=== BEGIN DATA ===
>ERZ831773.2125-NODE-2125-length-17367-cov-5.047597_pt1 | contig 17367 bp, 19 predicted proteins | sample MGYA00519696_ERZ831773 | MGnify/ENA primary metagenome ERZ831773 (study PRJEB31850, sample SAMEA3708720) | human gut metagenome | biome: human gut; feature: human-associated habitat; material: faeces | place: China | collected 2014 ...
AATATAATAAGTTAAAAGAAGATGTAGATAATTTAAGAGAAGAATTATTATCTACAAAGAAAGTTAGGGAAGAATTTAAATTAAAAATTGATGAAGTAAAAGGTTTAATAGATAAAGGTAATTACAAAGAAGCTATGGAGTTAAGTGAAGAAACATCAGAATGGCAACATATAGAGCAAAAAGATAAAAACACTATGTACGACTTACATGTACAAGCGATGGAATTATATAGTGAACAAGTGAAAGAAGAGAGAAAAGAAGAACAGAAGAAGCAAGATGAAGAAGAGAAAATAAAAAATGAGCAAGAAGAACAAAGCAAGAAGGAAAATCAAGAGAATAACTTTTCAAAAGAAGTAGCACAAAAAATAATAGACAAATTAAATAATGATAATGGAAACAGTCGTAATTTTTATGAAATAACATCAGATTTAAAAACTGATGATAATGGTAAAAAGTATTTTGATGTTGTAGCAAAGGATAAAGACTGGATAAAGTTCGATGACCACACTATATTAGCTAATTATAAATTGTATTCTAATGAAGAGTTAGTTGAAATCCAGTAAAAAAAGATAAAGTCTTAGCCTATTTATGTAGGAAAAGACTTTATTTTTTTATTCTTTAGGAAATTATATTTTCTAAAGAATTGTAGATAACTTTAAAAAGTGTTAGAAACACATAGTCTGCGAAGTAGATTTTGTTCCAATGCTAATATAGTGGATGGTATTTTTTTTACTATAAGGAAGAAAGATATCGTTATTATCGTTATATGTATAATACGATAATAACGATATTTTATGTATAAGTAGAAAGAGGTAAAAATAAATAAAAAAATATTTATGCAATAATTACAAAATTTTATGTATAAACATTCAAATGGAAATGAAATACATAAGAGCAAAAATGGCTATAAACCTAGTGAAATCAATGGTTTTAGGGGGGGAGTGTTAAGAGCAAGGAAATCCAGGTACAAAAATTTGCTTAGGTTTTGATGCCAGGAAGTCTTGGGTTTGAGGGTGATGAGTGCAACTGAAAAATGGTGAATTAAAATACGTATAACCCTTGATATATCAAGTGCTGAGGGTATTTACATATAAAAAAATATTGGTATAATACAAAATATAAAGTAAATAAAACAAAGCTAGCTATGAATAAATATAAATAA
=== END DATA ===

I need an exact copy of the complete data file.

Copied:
>ERZ831773.2125-NODE-2125-length-17367-cov-5.047597_pt1 | contig 17367 bp, 19 predicted proteins | sample MGYA00519696_ERZ831773 | MGnify/ENA primary metagenome ERZ831773 (study PRJEB31850, sample SAMEA3708720) | human gut metagenome | biome: human gut; feature: human-associated habitat; material: faeces | place: China | collected 2014 ...
AATATAATAAGTTAAAAGAAGATGTAGATAATTTAAGAGAAGAATTATTATCTACAAAGAAAGTTAGGGAAGAATTTAAATTAAAAATTGATGAAGTAAAAGGTTTAATAGATAAAGGTAATTACAAAGAAGCTATGGAGTTAAGTGAAGAAACATCAGAATGGCAACATATAGAGCAAAAAGATAAAAACACTATGTACGACTTACATGTACAAGCGATGGAATTATATAGTGAACAAGTGAAAGAAGAGAGAAAAGAAGAACAGAAGAAGCAAGATGAAGAAGAGAAAATAAAAAATGAGCAAGAAGAACAAAGCAAGAAGGAAAATCAAGAGAATAACTTTTCAAAAGAAGTAGCACAAAAAATAATAGACAAATTAAATAATGATAATGGAAACAGTCGTAATTTTTATGAAATAACATCAGATTTAAAAACTGATGATAATGGTAAAAAGTATTTTGATGTTGTAGCAAAGGATAAAGACTGGATAAAGTTCGATGACCACACTATATTAGCTAATTATAAATTGTATTCTAATGAAGAGTTAGTTGAAATCCAGTAAAAAAAGATAAAGTCTTAGCCTATTTATGTAGGAAAAGACTTTATTTTTTTATTCTTTAGGAAATTATATTTTCTAAAGAATTGTAGATAACTTTAAAAAGTGTTAGAAACACATAGTCTGCGAAGTAGATTTTGTTCCAATGCTAATATAGTGGATGGTATTTTTTTTACTATAAGGAAGAAAGATATCGTTATTATCGTTATATGTATAATACGATAATAACGATATTTTATGTATAAGTAGAAAGAGGTAAAAATAAATAAAAAAATATTTATGCAATAATTACAAAATTTTATGTATAAACATTCAAATGGAAATGAAATACATAAGAGCAAAAATGGCTATAAACCTAGTGAAATCAATGGTTTTAGGGGGGGAGTGTTAAGAGCAAGGAAATCCAGGTACAAAAATTTGCTTAGGTTTTGATGCCAGGAAGTCTTGGGTTTGAGGGTGATGAGTGCAACTGAAAAATGGTGAATTAAAATACGTATAACCCTTGATATATCAAGTGCTGAGGGTATTTACATATAAAAAAATATTGGTATAATACAAAATATAAAGTAAATAAAACAAAGCTAGCTATGAATAAATATAAATAA